Sadducees, who deny that there is a resurrection, came to Jesus and asked, “Teacher, Moses wrote for us that if a man’s brother dies, leaving a widow but no children, the brother must marry the widow and raise up children for his brother.[b] Now there were seven brothers. The first one married a woman; when he died, he left no children. The second married her and died without leaving any children. The third did the same. None of the seven left any children. Finally, the woman died. At the resurrection, when they all rise up, whose wife will she be? All seven were married to her.”
Mark 12:18-23, Common English Bible (c) 2011
As a pastor I have had the great privilege of working with couples as they plan their wedding. When I ask a couple to define marriage they inevitably talk about the relationship between two people: mutual caring, wanting to be together through the ups and downs of life, having a partner who brings out the best in them. Without exception, the couples described marriage in terms that apply to any couple – LGBTQ included – thoughtfully, lovingly preparing to say “I do.”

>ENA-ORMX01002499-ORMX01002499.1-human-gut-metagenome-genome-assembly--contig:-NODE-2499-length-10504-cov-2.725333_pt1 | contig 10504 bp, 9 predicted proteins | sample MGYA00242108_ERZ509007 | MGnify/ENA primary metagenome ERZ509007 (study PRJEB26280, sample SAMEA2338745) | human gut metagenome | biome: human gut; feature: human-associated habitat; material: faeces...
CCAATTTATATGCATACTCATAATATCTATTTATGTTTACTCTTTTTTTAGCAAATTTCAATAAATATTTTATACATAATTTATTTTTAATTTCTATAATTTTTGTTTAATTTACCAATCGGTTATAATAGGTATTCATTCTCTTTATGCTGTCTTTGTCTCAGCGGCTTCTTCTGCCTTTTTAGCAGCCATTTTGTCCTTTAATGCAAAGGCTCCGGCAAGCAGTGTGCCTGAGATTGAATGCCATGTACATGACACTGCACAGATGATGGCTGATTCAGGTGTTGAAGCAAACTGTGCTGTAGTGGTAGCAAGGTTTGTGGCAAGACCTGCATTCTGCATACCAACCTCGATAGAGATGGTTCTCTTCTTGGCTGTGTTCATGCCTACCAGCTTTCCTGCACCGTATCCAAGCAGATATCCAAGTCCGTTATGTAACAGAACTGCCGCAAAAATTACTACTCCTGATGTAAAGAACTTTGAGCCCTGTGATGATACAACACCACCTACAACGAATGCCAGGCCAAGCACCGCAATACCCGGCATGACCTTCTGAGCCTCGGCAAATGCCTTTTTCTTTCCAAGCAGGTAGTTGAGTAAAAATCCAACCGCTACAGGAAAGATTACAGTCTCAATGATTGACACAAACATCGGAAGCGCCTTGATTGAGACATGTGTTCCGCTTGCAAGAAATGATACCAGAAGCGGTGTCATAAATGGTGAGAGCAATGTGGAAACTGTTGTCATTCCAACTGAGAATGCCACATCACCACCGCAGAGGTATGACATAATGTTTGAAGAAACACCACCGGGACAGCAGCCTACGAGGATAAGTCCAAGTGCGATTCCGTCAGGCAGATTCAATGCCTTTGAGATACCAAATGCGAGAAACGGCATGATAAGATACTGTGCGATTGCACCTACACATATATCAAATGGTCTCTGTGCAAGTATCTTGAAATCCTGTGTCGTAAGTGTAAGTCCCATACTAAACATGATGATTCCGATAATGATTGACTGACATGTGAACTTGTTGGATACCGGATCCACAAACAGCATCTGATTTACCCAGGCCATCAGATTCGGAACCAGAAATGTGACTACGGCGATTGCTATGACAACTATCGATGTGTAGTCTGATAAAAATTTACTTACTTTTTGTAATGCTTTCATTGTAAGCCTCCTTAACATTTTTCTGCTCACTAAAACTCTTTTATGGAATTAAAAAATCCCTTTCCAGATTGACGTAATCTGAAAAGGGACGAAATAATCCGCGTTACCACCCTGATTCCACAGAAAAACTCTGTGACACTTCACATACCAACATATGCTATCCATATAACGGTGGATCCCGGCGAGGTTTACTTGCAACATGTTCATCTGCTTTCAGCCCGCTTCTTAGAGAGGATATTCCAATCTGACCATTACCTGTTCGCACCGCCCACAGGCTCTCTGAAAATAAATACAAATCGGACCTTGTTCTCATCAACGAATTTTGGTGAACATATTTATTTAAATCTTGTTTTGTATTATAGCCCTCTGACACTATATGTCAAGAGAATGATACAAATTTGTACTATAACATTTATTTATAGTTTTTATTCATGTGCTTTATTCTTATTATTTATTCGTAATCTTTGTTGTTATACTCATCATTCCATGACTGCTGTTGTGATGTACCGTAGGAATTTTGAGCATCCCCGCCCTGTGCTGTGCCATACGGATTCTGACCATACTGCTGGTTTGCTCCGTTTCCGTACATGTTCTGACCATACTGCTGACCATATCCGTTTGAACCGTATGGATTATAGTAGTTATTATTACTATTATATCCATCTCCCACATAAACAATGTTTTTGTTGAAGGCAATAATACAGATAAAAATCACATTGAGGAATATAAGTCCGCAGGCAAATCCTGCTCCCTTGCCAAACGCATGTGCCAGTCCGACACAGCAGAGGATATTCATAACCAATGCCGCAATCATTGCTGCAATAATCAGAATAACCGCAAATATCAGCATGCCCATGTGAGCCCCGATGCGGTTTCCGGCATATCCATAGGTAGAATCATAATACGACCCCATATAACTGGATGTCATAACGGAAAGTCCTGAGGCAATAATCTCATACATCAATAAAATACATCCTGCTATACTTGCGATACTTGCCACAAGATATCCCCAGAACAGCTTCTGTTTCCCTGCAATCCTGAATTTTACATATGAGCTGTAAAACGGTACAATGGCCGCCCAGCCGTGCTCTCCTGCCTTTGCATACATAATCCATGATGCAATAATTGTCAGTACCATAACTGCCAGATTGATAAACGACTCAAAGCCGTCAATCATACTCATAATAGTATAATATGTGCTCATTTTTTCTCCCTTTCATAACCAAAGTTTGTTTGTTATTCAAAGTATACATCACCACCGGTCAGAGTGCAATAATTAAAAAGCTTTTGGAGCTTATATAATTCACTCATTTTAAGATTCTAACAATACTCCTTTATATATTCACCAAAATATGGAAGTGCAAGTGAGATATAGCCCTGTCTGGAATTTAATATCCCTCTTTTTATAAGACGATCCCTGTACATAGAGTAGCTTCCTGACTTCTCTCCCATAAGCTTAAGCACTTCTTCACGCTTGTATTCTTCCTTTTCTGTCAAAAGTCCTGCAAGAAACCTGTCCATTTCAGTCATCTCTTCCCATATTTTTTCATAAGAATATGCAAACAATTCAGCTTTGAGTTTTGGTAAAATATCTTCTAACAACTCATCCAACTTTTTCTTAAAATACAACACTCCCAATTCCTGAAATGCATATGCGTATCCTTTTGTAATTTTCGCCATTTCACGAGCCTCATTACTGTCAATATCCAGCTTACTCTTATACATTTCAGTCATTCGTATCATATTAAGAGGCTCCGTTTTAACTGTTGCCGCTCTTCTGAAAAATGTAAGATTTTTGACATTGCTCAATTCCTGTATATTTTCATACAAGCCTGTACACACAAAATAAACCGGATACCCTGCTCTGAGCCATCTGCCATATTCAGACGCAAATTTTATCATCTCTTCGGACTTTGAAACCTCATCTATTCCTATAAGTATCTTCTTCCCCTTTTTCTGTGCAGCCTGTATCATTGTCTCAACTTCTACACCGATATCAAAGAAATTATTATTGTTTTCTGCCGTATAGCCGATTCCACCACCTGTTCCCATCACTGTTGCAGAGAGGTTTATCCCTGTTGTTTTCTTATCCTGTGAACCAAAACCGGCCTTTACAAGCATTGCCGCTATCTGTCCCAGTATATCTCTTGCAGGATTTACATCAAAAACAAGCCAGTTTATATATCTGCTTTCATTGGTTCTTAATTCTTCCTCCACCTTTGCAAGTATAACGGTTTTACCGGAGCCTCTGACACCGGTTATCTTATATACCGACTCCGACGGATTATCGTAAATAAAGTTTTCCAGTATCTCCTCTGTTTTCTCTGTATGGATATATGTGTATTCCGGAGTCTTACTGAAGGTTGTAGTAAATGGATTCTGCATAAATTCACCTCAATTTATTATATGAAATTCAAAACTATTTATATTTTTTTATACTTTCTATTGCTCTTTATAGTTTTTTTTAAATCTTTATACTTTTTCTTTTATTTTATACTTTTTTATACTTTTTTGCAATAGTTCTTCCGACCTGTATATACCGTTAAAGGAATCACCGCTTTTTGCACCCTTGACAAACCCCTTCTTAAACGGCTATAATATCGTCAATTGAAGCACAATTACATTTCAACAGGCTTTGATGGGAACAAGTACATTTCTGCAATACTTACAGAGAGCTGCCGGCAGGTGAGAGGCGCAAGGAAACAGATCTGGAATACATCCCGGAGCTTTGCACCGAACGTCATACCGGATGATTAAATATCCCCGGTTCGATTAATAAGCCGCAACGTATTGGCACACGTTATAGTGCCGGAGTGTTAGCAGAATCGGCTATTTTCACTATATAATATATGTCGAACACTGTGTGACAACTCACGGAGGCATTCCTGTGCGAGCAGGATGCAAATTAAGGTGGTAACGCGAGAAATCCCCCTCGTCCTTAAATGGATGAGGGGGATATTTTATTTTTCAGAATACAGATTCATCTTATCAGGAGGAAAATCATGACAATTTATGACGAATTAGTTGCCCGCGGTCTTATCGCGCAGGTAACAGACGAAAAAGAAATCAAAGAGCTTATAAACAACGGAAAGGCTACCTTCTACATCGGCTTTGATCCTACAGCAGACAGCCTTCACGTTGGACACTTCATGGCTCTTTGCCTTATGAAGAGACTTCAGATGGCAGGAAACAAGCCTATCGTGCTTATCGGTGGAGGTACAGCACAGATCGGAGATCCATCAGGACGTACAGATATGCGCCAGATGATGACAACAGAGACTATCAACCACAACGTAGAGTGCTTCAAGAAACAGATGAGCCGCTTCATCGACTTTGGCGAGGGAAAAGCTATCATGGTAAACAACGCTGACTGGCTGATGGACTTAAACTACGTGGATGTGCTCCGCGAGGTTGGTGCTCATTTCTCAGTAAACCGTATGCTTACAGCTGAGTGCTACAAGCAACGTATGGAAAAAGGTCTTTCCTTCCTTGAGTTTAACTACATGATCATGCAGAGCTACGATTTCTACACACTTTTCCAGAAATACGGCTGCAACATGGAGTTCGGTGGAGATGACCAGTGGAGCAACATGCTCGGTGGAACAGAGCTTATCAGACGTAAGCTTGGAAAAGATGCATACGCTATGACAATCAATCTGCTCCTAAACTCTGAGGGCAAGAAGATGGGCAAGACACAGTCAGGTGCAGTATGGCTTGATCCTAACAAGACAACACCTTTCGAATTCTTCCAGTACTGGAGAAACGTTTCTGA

Unlike the Sadducees in this reading, the couples do not define marriage in terms of possession. The wife is not the property of the husband to be passed along to the next of kin when the owner dies. At best, the law Moses gave was to ensure that a widow was not thrown out of family, left to fend for herself in a patriarchal society. At worst, it teaches the idea that women are “owned” by men (which was the custom in that time and place).
How do you define marriage?
-Teressa Clark, 2019
Lenten Reflections 2019: Following Jesus from the Mount of Olives to the Tomb ~ Day 9